Mr. Speaker, the mullahs in Tehran are among the world’s worst human rights abusers. This year we have witnessed their brutality again on display as they mercilessly crushed political dissent from their own people.
International attention has faded but the Iranian people are still in the streets demanding their rights, whether they be economic opportunity, access to water, religious freedom, or gender equality. The United States must support these dissidents fighting for freedom and basic human rights.
In response, the regime has murdered dozens and locked-up thousands as it has done so many times before without punishment from the outside world. In perhaps one of the most egregious cases, in 1988 the Iranian regime initiated a systematic massacre of thousands of political dissidents.
The barbaric mass executions by hanging and firing squad included teenagers and pregnant women who refused to renounce their political affiliations, including many from the MEK—today’s leading Iranian dissident group. It’s important to remember and emphasize who exactly were the victims of this bloody massacre.
Iranian security officials would ask detainees ‘‘What is your political affiliation?’’ Those who said ‘‘MEK’’ would be immediately placed on execution lists.
So horrific was the act that the deputy to Ayatollah Khomeini at the time called it ‘‘the greatest crime committed during the Islamic Republic, for which history will condemn us.’’ Their day of reckoning is fast approaching.
It has taken 30 years to condemn and investigate this horrific massacre. The United States must act swiftly to ensure that the Mullahs in Tehran are finally held accountable.
Our government must work with international partners to also investigate other major human rights abuses such as the dozens more killed during protests in 1999, 2009, and 2017. In all cases, the families of those murdered by the regime were never told what happened to their loved ones’ remains.
The United States government and our allies must make it a priority to pressure the Iranian regime to disclose where the final resting place of the missing is so that their families may have a small bit of peace. Another horrific violation of human rights and decency is taking place today on the shores of Libya.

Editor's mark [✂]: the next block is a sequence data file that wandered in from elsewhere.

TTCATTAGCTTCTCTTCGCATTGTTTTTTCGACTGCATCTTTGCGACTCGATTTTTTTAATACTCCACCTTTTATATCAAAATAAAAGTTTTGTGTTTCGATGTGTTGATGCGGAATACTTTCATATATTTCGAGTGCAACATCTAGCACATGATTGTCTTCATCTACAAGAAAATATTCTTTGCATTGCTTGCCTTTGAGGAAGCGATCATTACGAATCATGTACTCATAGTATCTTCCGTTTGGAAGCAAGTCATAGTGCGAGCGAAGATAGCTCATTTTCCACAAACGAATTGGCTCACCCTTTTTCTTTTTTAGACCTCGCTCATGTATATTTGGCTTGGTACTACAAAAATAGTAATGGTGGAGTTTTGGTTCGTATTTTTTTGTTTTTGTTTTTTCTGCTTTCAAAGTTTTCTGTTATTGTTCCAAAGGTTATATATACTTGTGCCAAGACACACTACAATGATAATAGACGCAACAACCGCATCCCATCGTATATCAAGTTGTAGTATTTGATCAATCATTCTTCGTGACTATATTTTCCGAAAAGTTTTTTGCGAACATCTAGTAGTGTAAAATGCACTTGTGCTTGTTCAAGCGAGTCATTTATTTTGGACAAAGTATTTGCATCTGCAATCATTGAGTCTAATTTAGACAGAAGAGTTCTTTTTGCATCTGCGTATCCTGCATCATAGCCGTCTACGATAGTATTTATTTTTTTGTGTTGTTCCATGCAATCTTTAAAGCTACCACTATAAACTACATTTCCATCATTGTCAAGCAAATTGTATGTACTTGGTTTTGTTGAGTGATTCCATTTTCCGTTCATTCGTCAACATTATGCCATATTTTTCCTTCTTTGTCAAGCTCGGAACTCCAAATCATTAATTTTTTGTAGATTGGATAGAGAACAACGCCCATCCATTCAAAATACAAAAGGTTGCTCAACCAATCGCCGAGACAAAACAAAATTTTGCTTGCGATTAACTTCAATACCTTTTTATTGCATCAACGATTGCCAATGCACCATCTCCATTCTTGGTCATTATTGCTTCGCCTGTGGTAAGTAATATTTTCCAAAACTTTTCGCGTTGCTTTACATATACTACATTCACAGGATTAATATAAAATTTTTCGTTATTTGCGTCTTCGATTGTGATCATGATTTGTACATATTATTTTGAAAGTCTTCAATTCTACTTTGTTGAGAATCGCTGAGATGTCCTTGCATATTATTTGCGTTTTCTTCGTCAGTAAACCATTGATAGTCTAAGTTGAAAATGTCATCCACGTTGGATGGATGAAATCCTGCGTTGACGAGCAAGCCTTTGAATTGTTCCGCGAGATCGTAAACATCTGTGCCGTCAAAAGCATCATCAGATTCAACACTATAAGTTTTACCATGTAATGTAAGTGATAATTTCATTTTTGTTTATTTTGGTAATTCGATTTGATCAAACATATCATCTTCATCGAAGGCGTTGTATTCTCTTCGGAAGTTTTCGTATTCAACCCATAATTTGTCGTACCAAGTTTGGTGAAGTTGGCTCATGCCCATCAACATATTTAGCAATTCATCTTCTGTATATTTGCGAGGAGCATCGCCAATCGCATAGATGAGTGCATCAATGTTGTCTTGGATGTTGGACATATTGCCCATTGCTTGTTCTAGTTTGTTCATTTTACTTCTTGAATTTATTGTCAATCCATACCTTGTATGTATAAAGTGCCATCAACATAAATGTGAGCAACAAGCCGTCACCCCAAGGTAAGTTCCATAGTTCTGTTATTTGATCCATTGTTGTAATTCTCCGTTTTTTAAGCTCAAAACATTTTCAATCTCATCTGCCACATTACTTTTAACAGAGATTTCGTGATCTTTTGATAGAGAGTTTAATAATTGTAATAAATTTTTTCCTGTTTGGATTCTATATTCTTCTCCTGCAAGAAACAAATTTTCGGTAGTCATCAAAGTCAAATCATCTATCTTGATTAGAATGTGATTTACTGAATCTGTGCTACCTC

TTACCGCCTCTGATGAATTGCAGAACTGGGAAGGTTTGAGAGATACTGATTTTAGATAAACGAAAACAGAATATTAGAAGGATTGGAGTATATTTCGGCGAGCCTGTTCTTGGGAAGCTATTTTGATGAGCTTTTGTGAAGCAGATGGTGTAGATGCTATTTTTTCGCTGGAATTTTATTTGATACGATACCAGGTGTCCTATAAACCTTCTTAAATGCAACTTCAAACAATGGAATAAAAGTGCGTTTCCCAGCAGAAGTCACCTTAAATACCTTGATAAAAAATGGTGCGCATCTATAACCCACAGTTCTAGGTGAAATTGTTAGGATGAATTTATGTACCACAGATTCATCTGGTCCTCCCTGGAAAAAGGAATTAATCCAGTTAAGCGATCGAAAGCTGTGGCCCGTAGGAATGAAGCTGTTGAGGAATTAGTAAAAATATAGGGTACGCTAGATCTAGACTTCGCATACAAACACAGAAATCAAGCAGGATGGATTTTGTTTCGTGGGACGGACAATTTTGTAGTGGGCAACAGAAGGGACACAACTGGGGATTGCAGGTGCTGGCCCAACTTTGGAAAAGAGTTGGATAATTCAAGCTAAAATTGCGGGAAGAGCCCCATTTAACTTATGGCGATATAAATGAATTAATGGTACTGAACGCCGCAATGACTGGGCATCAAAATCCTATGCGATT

In 2011, our government self-righteously intervened in Libya to topple the regime of Muammar al-Gadhafi and then turned its back on that country. It is now a fullblown failed state where human trafficking is taking place.
Human trafficking is modern day slavery. We are seeing thousands of desperate refugees attempting to cross the war-torn country to the freedom and opportunity of Europe only to end up being exploited by slave traders.
Estimates indicate there are about 500,000 to a million migrants bottled up in Libya that could be fodder for this despicable slave trade. Evil men, whether they be criminal opportunists or terrorists, are subjugating those in the most need for their own profit.
You cannot put a price on human life. The fact remains that we simply do not know enough about what exactly is going on in Libya today.
The U.S. government and Congress should further investigate this tragic development of human slavery in Libya so we can get to the bottom of what is actually going on. We must know who is exploiting migrants for profit, where the money is going, and compel Libyan authorities and the international community to respond decisively.
It is our moral duty to fight for the voiceless who are being sold as chattel on the shores of Libya.
And that’s just the way it is.